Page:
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1answer
199 views

Do Americans with PIN-PEN merger confuse “imminent” and “eminent”? [closed]

The PIN-PEN merger is a merger of the vowels /ɪ/ (KIT vowel) and /ɛ/ (DRESS vowel) before nasals [m n ŋ]. The resultant vowel is more raised and is closer to [ɪ]. Pin pen, him hem, kin ken are ...
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0answers
109 views

GROCERY or GROSHERY [duplicate]

I am from Minnesota and have always pronounced GROCERY as GROSH-RY. I teach grammar and pronunciation online, and I recently encountered much controversy regarding what is the correct or incorrect ...
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2answers
88 views

How do you pronounce “archmage”?

From Wikipedia: The term archmage is used in fantasy works as a title for a powerful magician or a leader of magicians. Should it be pronounced arch, ark, or some other way?
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3answers
372 views

Where is 'urinal' pronounced with a long 'i'?

The OED suggests both a short and a long 'i' are acceptable without assigning either to the UK or to the US: ur i nal — /ˈjʊərɪnəl/ and ur eye nal — /jʊəˈraɪnəl/ In my limited experience the only ...
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2answers
986 views

The strange pronunciations of “assume”

Just a curious question: Why is "assume" pronounced so funny by many native speakers? I can't think of any other word where "ss" is pronounced like that. A bit hard to explain via ...
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2answers
236 views

Where did “nightingale” get its second N from?

I noticed while searching the etymology of the word nightingale that it did not have the second N. The sources I checked only say intrusive N but don't explain it. Wikitionary: From Middle English ...
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1answer
118 views

Why is there this Intrusive /h/ in English accent?

This is more of an English accent particularity. I noticed in the way young persons are speaking these days, a thing that I find really annoying, a bit like the frying. The intrusive /h/ in lots of ...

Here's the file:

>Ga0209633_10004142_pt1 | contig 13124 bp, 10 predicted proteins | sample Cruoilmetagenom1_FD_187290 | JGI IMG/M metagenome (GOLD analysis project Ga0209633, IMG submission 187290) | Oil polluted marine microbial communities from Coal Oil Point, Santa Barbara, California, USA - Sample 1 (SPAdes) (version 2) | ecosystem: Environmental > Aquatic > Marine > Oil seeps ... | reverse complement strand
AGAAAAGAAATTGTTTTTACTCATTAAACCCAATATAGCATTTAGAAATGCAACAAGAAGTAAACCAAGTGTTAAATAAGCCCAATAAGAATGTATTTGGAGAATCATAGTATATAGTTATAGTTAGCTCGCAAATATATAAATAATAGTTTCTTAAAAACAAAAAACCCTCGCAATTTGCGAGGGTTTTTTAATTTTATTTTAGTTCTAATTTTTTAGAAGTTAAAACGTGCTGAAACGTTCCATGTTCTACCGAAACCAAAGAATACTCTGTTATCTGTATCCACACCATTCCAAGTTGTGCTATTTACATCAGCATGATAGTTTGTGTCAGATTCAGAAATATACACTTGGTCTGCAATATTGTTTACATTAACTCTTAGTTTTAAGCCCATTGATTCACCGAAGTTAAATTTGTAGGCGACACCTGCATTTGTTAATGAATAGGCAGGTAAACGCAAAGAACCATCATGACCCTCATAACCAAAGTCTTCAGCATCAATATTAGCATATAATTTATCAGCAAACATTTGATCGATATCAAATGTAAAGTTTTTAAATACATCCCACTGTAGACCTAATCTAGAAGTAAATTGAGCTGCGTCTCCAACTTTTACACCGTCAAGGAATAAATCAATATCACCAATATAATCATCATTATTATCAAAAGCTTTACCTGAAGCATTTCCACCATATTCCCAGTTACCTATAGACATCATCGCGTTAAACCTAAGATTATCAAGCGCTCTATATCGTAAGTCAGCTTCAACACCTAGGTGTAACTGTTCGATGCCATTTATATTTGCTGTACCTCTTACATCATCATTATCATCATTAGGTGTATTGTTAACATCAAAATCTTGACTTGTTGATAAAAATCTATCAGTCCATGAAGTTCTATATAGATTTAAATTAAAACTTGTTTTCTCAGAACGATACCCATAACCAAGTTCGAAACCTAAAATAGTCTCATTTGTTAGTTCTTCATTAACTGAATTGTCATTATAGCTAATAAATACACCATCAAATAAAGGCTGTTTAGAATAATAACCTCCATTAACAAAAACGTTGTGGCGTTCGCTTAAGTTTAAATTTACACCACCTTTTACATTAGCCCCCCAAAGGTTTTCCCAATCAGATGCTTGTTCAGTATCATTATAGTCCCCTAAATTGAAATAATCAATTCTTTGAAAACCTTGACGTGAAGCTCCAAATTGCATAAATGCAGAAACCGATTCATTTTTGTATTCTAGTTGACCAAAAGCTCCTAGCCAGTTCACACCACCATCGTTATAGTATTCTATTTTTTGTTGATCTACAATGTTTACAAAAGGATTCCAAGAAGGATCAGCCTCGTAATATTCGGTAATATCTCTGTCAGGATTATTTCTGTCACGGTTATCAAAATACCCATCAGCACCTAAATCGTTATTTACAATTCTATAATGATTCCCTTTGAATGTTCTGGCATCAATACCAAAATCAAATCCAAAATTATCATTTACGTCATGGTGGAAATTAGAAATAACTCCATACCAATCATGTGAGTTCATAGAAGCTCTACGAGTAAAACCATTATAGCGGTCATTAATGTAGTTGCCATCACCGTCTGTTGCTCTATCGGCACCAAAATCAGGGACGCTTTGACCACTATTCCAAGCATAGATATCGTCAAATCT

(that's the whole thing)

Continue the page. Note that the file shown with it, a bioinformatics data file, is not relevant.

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30 views

Difficulties pronouncing words which contain specific letters

I've noticed that I have difficulties pronouncing words contain letter "L" like "already" and "S" like "resources". Any suggestions on how to train and improve ...
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1answer
89 views

Why did “which” lose its L (it was “hwilch”)?

It appears that the word which originally had an L in its spelling as well as pronunciation. But its modern pronunciation doesn't have an L. Wikitionary has: From Middle English which, hwic, wilche, ...
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1answer
85 views

Pronunciation of /æ/, when it comes before /m/ or /n/

I believe when /æ/ comes before m or n , it’s pronounced [ɛə] instead of [æ], (https://en.wikipedia.org/wiki//%C3%A6/_raising) but is it always the case?For example, how about the main stress is not ...
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1answer
88 views

Is the P aspirated in “PR” combination in stressed syllable?

In English the P is generally aspirated (produced with a strong burst of air) when it comes in the start of a stressed syllable. For example, the P in "pin" is aspirated (produced with a ...
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4answers
5k views

Why did the F of “sneeze” and “snore” change to an S in English history?

The etymologies of "sneeze" and "snore" suggest that they were once pronounced with /f/. Here is what Wiktionary (from which all the following information also comes) says: From ...
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1answer
102 views

Pronunciation of the possessive form of singular nouns ending in “s”

First, let me point out that this is a non-native English learner asking this question. I know similar questions have been asked here (some of them found on this page), but (at least of those I saw) ...
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2answers
61 views

What accent is it? [closed]

Came across a video from someone on youtube. It's a cover of a song. I like his pronunciation. I'm not a native English speaker, so I wonder if anyone could place his accent. Where is it from? He ...
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2answers
128 views

Two 'x's in “anti-vaxxer”

I have always found myself impulsively and automatically spelling "anti-vaxxer" with two 'x's, and a Google search indicates that most other media sources did the same; however, I can't ...
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0answers
79 views

Opposition between the LOT vowel and the STRUT vowel

I've noticed that some UK accents have the LOT vowel in words like nothing, none or one, whereas others have the STRUT vowel. The Lexico and Cambridge online dictionaries only give the STRUT ...
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1answer
90 views

“/r/ + t + vowel” pronunciation in American English

T between two vowels in Gen American English (in stressed? or unstressed syllable?) is commonly pronounced as alveolar flap /ɾ/. Example words include better, water, butter, matter etc. The /r/ in Gen ...
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3answers
1k views